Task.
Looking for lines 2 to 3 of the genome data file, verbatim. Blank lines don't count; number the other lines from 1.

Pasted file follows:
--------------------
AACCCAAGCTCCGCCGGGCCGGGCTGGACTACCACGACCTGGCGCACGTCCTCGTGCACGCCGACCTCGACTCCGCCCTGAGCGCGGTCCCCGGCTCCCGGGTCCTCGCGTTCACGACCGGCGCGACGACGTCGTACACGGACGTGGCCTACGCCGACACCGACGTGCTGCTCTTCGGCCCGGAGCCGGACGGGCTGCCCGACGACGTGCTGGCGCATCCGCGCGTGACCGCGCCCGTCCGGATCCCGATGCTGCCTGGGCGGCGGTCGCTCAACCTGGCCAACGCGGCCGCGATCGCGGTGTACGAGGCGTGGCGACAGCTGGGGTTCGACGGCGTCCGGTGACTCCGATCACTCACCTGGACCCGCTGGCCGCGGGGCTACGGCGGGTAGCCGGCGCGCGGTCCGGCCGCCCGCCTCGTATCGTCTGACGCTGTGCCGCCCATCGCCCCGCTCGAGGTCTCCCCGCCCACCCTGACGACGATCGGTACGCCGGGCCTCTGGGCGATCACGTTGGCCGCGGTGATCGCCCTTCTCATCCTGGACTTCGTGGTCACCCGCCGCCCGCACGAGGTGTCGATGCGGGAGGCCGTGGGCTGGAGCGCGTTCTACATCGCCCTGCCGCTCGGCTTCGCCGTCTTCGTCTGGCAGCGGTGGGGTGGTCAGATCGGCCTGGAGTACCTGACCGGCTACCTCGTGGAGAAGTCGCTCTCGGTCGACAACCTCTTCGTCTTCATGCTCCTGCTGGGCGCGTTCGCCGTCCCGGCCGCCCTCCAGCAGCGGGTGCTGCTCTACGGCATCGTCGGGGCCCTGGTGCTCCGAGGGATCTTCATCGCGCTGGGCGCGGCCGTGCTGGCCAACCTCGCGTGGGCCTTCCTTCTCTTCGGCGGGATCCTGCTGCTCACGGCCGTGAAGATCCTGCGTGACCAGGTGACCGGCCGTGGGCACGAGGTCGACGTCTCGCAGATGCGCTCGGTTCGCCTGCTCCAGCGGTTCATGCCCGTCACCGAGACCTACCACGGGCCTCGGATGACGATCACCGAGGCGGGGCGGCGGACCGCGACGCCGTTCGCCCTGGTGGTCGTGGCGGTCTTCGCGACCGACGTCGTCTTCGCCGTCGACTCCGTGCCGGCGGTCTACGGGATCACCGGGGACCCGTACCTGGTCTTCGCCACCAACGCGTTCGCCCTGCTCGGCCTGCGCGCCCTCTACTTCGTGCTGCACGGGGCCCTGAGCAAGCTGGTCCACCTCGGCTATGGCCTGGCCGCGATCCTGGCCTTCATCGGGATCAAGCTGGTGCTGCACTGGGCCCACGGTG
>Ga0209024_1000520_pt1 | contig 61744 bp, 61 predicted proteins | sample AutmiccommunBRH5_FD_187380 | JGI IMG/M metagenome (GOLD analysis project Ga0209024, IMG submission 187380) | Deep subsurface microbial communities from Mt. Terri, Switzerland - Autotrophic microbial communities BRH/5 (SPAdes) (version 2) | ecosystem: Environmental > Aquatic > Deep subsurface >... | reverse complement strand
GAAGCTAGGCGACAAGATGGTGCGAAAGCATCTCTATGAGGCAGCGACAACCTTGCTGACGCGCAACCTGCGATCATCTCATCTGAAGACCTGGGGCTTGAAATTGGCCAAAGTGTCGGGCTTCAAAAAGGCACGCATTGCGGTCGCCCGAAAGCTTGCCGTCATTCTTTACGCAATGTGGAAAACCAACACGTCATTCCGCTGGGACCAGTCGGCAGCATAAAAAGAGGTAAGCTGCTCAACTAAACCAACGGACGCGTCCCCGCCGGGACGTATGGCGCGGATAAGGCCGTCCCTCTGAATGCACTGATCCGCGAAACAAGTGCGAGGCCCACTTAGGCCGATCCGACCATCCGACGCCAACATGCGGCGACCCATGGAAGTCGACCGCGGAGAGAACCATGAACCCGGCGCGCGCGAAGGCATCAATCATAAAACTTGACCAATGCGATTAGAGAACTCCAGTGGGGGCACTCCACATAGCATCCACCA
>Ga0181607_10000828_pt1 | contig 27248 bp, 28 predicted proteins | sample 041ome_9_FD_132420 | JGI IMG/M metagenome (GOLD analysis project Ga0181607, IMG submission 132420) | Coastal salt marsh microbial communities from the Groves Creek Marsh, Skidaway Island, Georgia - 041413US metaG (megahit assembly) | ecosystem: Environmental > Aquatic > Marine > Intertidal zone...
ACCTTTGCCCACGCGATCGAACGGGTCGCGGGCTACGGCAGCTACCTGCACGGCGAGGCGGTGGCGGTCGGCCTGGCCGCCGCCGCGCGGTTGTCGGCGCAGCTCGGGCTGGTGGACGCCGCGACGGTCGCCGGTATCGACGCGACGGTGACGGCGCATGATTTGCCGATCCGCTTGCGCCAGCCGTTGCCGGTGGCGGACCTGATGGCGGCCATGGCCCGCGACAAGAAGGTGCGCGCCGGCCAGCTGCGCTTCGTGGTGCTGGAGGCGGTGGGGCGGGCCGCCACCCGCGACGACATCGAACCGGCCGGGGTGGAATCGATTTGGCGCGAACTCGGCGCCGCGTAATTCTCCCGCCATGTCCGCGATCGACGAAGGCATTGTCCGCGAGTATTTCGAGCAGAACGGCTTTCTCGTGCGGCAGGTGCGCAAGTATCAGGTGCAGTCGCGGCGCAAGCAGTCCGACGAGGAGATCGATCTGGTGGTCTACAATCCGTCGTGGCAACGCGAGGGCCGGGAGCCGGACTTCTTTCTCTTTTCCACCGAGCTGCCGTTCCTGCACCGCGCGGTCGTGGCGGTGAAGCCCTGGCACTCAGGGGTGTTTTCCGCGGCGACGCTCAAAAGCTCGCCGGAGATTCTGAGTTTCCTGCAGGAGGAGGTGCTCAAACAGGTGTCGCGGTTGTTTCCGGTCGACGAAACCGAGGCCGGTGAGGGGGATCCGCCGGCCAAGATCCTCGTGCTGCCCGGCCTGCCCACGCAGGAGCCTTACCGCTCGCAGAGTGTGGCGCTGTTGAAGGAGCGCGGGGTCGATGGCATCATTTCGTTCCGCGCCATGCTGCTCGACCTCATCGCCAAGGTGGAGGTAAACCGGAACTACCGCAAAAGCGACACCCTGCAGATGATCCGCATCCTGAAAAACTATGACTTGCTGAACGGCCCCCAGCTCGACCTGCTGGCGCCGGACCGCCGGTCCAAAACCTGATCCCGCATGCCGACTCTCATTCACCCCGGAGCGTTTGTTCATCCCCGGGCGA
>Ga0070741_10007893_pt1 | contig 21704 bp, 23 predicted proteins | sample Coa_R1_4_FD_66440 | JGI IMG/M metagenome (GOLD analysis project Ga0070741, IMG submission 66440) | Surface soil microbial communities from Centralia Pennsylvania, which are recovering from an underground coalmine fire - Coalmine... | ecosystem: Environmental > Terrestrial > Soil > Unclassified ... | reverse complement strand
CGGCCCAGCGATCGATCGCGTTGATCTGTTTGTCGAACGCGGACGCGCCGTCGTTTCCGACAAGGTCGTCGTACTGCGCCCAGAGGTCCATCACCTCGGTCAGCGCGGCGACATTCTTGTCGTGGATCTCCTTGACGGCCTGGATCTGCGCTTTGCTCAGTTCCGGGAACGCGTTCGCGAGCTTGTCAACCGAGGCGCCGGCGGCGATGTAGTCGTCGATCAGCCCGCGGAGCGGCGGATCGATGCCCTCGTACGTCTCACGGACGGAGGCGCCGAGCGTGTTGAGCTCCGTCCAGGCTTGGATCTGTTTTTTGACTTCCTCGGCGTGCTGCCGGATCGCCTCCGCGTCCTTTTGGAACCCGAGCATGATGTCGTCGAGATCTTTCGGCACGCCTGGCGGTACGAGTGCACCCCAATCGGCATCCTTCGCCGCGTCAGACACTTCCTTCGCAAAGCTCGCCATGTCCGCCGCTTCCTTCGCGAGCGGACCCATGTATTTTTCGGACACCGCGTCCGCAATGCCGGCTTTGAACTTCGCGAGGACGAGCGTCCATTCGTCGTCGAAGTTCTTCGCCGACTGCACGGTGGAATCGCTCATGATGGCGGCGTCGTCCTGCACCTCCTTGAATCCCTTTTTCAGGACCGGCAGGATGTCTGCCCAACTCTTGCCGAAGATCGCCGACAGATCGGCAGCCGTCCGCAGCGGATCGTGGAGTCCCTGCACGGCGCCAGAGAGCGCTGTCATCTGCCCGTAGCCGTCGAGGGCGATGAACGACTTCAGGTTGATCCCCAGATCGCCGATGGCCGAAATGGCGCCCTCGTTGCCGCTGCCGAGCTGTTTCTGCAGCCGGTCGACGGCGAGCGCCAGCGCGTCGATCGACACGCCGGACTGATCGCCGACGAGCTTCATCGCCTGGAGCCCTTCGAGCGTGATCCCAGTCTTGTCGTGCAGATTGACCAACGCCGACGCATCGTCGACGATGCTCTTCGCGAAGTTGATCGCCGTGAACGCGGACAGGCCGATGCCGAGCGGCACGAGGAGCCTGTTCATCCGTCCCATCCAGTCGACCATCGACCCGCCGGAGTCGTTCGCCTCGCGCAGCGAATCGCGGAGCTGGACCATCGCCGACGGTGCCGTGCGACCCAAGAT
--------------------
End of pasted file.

>Ga0209024_1000520_pt1 | contig 61744 bp, 61 predicted proteins | sample AutmiccommunBRH5_FD_187380 | JGI IMG/M metagenome (GOLD analysis project Ga0209024, IMG submission 187380) | Deep subsurface microbial communities from Mt. Terri, Switzerland - Autotrophic microbial communities BRH/5 (SPAdes) (version 2) | ecosystem: Environmental > Aquatic > Deep subsurface >... | reverse complement strand
GAAGCTAGGCGACAAGATGGTGCGAAAGCATCTCTATGAGGCAGCGACAACCTTGCTGACGCGCAACCTGCGATCATCTCATCTGAAGACCTGGGGCTTGAAATTGGCCAAAGTGTCGGGCTTCAAAAAGGCACGCATTGCGGTCGCCCGAAAGCTTGCCGTCATTCTTTACGCAATGTGGAAAACCAACACGTCATTCCGCTGGGACCAGTCGGCAGCATAAAAAGAGGTAAGCTGCTCAACTAAACCAACGGACGCGTCCCCGCCGGGACGTATGGCGCGGATAAGGCCGTCCCTCTGAATGCACTGATCCGCGAAACAAGTGCGAGGCCCACTTAGGCCGATCCGACCATCCGACGCCAACATGCGGCGACCCATGGAAGTCGACCGCGGAGAGAACCATGAACCCGGCGCGCGCGAAGGCATCAATCATAAAACTTGACCAATGCGATTAGAGAACTCCAGTGGGGGCACTCCACATAGCATCCACCA